Outcome Non-abstinent goal Abstinent goal Odds ratio (95% CI) P-value 
3-month outcome     
Successful outcome 38/301 76/350 1.92 0.003 
 12.6% 21.7% (1.26, 2.94) 
Abstinence (versus non-problem drinking) 12/38 50/76 4.17 0.001 
31.6% 65.8% (1.81, 9.58) 
12-month outcome     
Successful outcome 59/259 91/306 1.44 0.063 
 22.8% 29.7% (0.98, 2.10) 
Abstinence (versus non-problem drinking) 26/59 65/91 3.17 0.001 
44.1% 71.4% (1.60, 6.30) 

Outcomes for continuous variables by each goal preference at 3 and 12 months’ follow-up are shown in Table 2. Goal preference groups did not significantly differ on LDQ score at either 3 or 12 months. For PDA, however, there was a significant effect at 3 and 12 months such that those preferring abstinence had a greater increase in abstinent days than those preferring non-abstinence. For DDD, those preferring abstinence had a significantly greater reduction at 3 but not at 12 months.

Table 2

Goal preference and outcome: continuous measures

Outcome Non-abstinent goal Abstinent goal Difference (Abs − non-abs) P-value 
Mean (SD) Mean (SD) Mean (95% CI) 
3-month outcomes—adjusted for baseline score     
PDA N = 318 N = 368 12.58 <0.001 
41.56 (1.84) 54.14 (1.71) (7.58, 17.58) 
DDD N = 318 N = 368 −1.92 0.029 
17.47 (0.64) 15.55 (0.60) (−3.65, −0.19) 
LDQ N = 296 N = 346 0.25 0.691 
10.42 (0.45) 10.67 (0.42) (−0.96, 1.45) 
     
12-month outcomes—adjusted for baseline score     
 Mean (SD) Mean (SD) 
PDA N = 285 N = 327 8.99 0.003 
43.73 (2.14) 52.72 (2.00) (3.16, 14.83) 
DDD N = 284 N = 326 −1.49 0.148 
16.42 (0.75) 14.93 (0.70) (–3.52, 0.53) 
LDQ N = 261 N = 302 0.92 0.184 
9.49 (0.51) 10.41 (0.47) (−0.44, 2.28) 
Outcome Non-abstinent goal Abstinent goal Difference (Abs − non-abs) P-value 
Mean (SD) Mean (SD) Mean (95% CI) 
3-month outcomes—adjusted for baseline score     
PDA N = 318 N = 368 12.58 <0.001 
41.56 (1.84) 54.14 (1.71) (7.58, 17.58) 
DDD N = 318 N = 368 −1.92 0.029 
17.47 (0.64) 15.55 (0.60) (−3.65, −0.19) 
LDQ N = 296 N = 346 0.25 0.691 
10.42 (0.45) 10.67 (0.42) (−0.96, 1.45)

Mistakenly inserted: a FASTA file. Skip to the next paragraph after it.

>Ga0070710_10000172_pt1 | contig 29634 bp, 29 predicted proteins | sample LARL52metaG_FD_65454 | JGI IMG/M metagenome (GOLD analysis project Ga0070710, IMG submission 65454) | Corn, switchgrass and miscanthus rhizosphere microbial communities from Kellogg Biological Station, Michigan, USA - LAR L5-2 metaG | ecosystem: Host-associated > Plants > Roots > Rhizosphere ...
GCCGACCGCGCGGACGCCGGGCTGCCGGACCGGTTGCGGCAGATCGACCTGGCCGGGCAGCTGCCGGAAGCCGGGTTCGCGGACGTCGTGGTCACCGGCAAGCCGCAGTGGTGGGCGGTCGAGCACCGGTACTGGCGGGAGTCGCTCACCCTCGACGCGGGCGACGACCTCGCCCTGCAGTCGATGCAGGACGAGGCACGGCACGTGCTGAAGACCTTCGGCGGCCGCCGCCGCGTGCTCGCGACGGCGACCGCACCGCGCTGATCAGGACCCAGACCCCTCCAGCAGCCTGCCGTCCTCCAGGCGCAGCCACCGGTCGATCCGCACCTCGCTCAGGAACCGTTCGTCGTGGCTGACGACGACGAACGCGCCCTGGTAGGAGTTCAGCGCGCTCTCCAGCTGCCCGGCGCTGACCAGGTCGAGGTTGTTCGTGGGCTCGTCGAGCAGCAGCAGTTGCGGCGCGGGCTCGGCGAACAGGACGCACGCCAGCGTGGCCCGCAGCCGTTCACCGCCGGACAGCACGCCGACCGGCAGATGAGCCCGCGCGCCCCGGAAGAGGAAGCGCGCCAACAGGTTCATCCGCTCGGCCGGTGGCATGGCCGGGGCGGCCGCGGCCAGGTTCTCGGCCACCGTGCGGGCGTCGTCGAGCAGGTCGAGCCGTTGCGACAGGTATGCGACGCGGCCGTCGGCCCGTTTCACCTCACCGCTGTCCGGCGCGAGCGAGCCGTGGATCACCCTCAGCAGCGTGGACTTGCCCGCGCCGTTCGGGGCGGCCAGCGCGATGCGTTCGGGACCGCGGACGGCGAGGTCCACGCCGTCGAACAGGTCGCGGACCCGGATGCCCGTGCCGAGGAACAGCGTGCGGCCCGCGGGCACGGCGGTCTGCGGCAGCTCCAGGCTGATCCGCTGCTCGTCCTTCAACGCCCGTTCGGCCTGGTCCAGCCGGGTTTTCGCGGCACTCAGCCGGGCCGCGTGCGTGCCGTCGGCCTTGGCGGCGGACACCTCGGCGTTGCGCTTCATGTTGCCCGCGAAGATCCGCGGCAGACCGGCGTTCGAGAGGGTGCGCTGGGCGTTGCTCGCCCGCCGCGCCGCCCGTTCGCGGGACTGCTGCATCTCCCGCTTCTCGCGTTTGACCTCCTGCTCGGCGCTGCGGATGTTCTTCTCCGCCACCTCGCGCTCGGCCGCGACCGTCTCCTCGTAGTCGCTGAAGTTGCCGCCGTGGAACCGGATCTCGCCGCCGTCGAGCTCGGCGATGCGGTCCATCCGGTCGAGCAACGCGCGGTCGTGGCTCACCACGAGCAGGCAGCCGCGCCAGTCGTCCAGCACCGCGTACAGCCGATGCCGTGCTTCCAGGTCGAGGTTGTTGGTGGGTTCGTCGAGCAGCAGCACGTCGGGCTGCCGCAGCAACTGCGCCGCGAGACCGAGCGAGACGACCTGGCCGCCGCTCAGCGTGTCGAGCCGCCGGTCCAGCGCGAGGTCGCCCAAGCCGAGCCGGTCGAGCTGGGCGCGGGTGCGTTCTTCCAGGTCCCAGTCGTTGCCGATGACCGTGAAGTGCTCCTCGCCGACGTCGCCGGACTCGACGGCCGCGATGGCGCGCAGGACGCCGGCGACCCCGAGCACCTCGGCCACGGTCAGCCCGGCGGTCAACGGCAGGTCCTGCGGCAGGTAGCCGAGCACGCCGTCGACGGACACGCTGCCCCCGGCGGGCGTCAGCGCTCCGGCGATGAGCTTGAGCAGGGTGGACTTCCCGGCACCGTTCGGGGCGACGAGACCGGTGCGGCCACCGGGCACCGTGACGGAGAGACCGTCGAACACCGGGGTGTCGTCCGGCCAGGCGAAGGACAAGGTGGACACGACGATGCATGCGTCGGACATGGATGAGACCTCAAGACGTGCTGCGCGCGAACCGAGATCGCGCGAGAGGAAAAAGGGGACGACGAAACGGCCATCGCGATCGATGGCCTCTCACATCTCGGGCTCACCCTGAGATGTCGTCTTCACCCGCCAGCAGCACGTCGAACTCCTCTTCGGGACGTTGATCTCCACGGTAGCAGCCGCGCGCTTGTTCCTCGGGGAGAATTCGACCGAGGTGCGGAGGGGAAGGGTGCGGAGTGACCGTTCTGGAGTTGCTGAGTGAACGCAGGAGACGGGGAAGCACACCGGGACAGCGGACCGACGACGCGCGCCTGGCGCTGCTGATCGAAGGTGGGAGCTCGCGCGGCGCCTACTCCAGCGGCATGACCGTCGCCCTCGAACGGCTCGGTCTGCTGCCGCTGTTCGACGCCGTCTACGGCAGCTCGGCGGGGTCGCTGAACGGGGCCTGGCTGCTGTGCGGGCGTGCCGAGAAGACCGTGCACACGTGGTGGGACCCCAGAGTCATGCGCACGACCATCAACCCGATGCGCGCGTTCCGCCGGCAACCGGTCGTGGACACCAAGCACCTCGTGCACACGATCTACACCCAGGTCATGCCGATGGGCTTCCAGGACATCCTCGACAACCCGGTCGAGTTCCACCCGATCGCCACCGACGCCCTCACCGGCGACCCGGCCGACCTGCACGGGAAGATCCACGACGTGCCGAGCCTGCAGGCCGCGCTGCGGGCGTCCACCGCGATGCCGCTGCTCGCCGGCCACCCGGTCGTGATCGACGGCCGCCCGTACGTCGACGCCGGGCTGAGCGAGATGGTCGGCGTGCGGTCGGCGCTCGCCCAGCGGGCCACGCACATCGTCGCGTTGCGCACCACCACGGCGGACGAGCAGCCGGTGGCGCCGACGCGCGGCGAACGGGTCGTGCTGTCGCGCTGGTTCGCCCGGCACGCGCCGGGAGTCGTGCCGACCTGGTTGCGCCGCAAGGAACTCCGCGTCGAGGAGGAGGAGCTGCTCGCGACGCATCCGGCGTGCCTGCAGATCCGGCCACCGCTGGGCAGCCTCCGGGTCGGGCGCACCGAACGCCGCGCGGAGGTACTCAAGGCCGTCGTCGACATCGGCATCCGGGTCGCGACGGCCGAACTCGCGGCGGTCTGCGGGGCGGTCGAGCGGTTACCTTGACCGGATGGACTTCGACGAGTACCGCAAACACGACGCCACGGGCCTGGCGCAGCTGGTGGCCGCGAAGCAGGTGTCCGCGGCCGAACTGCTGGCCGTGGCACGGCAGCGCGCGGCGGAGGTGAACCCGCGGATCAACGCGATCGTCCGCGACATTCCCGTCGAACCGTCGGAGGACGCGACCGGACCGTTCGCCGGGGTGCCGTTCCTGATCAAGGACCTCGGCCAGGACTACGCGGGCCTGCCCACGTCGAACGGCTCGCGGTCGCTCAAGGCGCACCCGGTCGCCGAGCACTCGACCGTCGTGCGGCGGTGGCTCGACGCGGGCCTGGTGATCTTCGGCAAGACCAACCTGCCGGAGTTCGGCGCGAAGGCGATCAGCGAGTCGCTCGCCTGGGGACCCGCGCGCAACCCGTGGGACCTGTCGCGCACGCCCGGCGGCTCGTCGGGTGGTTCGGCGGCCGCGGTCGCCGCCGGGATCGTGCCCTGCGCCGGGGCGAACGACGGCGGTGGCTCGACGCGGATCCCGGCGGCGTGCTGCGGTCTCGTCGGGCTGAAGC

12-month outcomes—adjusted for baseline score     
 Mean (SD) Mean (SD) 
PDA N = 285 N = 327 8.99 0.003 
43.73 (2.14) 52.72 (2.00) (3.16, 14.83) 
DDD N = 284 N = 326 −1.49 0.148 
16.42 (0.75) 14.93 (0.70) (–3.52, 0.53) 
LDQ N = 261 N = 302 0.92 0.184 
9.49 (0.51) 10.41 (0.47) (−0.44, 2.28) 

To examine the impact of known covariates of goal preference, the above analyses were repeated for those outcome variables for which a significant association or trend had been identified, with goal preference entered in the regression equation along with seven variables found to significantly covary with baseline goal (see above). Table 3 shows that a drinking goal of abstinence continued to predict successful outcome at 3 months but that the trend at 12 months ceased to be significant. There was no longer a significant association between drinking goal and type of successful outcome at 3 months, while the association at 12 months remained significant. Table 4 shows that drinking goal continued to be a strong predictor of PDA at 3 and 12 months. DDD was no longer predicted by goal preference at 3 or 12 months. Drinking goal preference remained unrelated to LDQ score.

Table 3

Goal preference and outcome category, controlling for covariatesa of goal preference

Outcome Odds ratio (abstinent goal: non-abstinent goal)a (95% CI) P-value 
3-month outcome—adjusted for covariates of goal choicea   
Successful outcome 1.74 (1.06, 2.84) 0.027 
Abstinence (versus non-problem drinking) 2.20 (0.79, 6.09) 0.131 
   
12-month outcome—adjusted for covariates of goal choicea   
Successful outcome 1.42 (0.92, 2.21) 0.118 
Abstinence (versus non-problem drinking) 2.51 (1.10, 5.72) 0.028 
Outcome Odds ratio (abstinent goal: non-abstinent goal)a (95% CI) P-value 
3-month outcome—adjusted for covariates of goal choicea   
Successful outcome 1.74 (1.06, 2.84) 0.027 
Abstinence (versus non-problem drinking) 2.20 (0.79, 6.09) 0.131 
   
12-month outcome—adjusted for covariates of goal choicea   
Successful outcome 1.42 (0.92, 2.21) 0.118 
Abstinence (versus non-problem drinking) 2.51 (1.10, 5.72) 0.028 
a

Covariates controlled for: sex, DDD, PDA, detoxification, APQ, IPAI social support and IPAI support for drinking.

Table 4

Goal preference and outcome: continuous measures, controlling for covariatesa of goal preference

Outcome Non-abstinent goal Abstinent goal Difference (Non-abs − abs) P-value 
Mean (SE) Mean (SE) Mean (95% CI) 
3-month outcome—adjusted for baseline score and covariates of goal choicea     
PDA N = 316 N = 357 11.39 <0.001 
45.33 (2.25) 56.72 (1.82) (6.12, 16.66)